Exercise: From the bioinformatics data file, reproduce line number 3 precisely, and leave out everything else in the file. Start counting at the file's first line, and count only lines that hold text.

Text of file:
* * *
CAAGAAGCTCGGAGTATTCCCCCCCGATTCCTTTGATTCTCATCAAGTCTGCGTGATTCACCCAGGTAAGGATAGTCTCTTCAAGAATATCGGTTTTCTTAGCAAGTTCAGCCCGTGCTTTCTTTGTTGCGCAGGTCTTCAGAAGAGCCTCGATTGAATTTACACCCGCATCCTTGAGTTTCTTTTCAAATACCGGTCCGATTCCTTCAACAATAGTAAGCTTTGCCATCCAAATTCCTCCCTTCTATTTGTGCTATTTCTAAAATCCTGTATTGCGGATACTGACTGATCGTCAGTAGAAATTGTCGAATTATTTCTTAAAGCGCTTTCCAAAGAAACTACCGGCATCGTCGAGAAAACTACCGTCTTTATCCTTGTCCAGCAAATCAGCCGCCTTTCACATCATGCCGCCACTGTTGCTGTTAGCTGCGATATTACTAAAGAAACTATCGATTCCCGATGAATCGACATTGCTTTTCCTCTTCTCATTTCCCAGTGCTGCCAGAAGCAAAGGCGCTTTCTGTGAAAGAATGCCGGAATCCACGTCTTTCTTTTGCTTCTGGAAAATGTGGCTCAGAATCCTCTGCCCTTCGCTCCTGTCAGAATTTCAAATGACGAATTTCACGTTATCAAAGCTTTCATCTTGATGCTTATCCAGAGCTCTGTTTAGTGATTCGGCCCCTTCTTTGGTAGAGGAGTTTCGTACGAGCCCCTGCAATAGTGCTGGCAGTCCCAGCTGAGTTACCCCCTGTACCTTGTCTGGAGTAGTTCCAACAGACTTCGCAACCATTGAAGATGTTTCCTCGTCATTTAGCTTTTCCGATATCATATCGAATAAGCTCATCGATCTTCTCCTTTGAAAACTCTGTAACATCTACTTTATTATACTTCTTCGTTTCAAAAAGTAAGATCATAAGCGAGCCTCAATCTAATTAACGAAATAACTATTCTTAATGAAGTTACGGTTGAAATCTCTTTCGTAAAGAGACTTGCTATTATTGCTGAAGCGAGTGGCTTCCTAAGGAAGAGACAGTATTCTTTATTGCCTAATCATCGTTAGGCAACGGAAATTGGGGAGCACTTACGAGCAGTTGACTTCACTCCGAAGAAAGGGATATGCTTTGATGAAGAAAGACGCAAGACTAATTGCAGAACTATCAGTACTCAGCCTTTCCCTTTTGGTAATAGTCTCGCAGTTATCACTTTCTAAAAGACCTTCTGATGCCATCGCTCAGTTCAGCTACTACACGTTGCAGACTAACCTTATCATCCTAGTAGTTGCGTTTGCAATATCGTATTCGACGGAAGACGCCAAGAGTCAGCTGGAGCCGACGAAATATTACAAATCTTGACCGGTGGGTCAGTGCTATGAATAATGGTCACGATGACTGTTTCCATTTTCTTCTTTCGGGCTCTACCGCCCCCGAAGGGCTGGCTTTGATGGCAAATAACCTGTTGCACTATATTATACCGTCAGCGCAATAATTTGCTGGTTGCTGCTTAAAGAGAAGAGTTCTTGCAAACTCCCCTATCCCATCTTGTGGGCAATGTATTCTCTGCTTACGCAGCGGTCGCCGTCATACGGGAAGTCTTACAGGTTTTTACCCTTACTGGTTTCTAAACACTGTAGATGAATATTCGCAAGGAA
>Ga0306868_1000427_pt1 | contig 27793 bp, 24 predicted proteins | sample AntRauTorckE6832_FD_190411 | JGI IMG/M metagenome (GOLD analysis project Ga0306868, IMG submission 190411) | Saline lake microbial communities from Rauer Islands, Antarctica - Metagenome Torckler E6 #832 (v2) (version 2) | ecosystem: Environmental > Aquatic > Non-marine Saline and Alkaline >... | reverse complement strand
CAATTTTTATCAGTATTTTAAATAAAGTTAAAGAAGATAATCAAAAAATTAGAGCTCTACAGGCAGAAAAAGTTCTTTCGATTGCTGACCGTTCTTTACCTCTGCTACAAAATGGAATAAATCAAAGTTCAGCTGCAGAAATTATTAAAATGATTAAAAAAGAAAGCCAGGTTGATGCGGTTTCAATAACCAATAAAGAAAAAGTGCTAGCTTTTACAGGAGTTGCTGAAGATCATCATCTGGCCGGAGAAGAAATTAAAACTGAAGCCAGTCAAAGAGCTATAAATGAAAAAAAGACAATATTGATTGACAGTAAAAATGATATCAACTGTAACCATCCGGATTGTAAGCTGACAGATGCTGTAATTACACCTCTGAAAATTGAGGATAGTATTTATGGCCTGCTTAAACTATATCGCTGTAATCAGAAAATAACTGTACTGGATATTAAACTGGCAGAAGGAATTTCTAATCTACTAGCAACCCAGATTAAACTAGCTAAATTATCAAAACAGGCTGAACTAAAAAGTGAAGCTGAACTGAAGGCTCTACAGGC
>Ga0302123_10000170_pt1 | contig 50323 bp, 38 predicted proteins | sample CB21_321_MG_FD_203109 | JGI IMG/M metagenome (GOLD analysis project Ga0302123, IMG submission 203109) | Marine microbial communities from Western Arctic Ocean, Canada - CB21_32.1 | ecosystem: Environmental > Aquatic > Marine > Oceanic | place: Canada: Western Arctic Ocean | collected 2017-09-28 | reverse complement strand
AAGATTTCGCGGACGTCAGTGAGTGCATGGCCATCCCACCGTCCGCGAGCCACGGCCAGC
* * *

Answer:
CAATTTTTATCAGTATTTTAAATAAAGTTAAAGAAGATAATCAAAAAATTAGAGCTCTACAGGCAGAAAAAGTTCTTTCGATTGCTGACCGTTCTTTACCTCTGCTACAAAATGGAATAAATCAAAGTTCAGCTGCAGAAATTATTAAAATGATTAAAAAAGAAAGCCAGGTTGATGCGGTTTCAATAACCAATAAAGAAAAAGTGCTAGCTTTTACAGGAGTTGCTGAAGATCATCATCTGGCCGGAGAAGAAATTAAAACTGAAGCCAGTCAAAGAGCTATAAATGAAAAAAAGACAATATTGATTGACAGTAAAAATGATATCAACTGTAACCATCCGGATTGTAAGCTGACAGATGCTGTAATTACACCTCTGAAAATTGAGGATAGTATTTATGGCCTGCTTAAACTATATCGCTGTAATCAGAAAATAACTGTACTGGATATTAAACTGGCAGAAGGAATTTCTAATCTACTAGCAACCCAGATTAAACTAGCTAAATTATCAAAACAGGCTGAACTAAAAAGTGAAGCTGAACTGAAGGCTCTACAGGC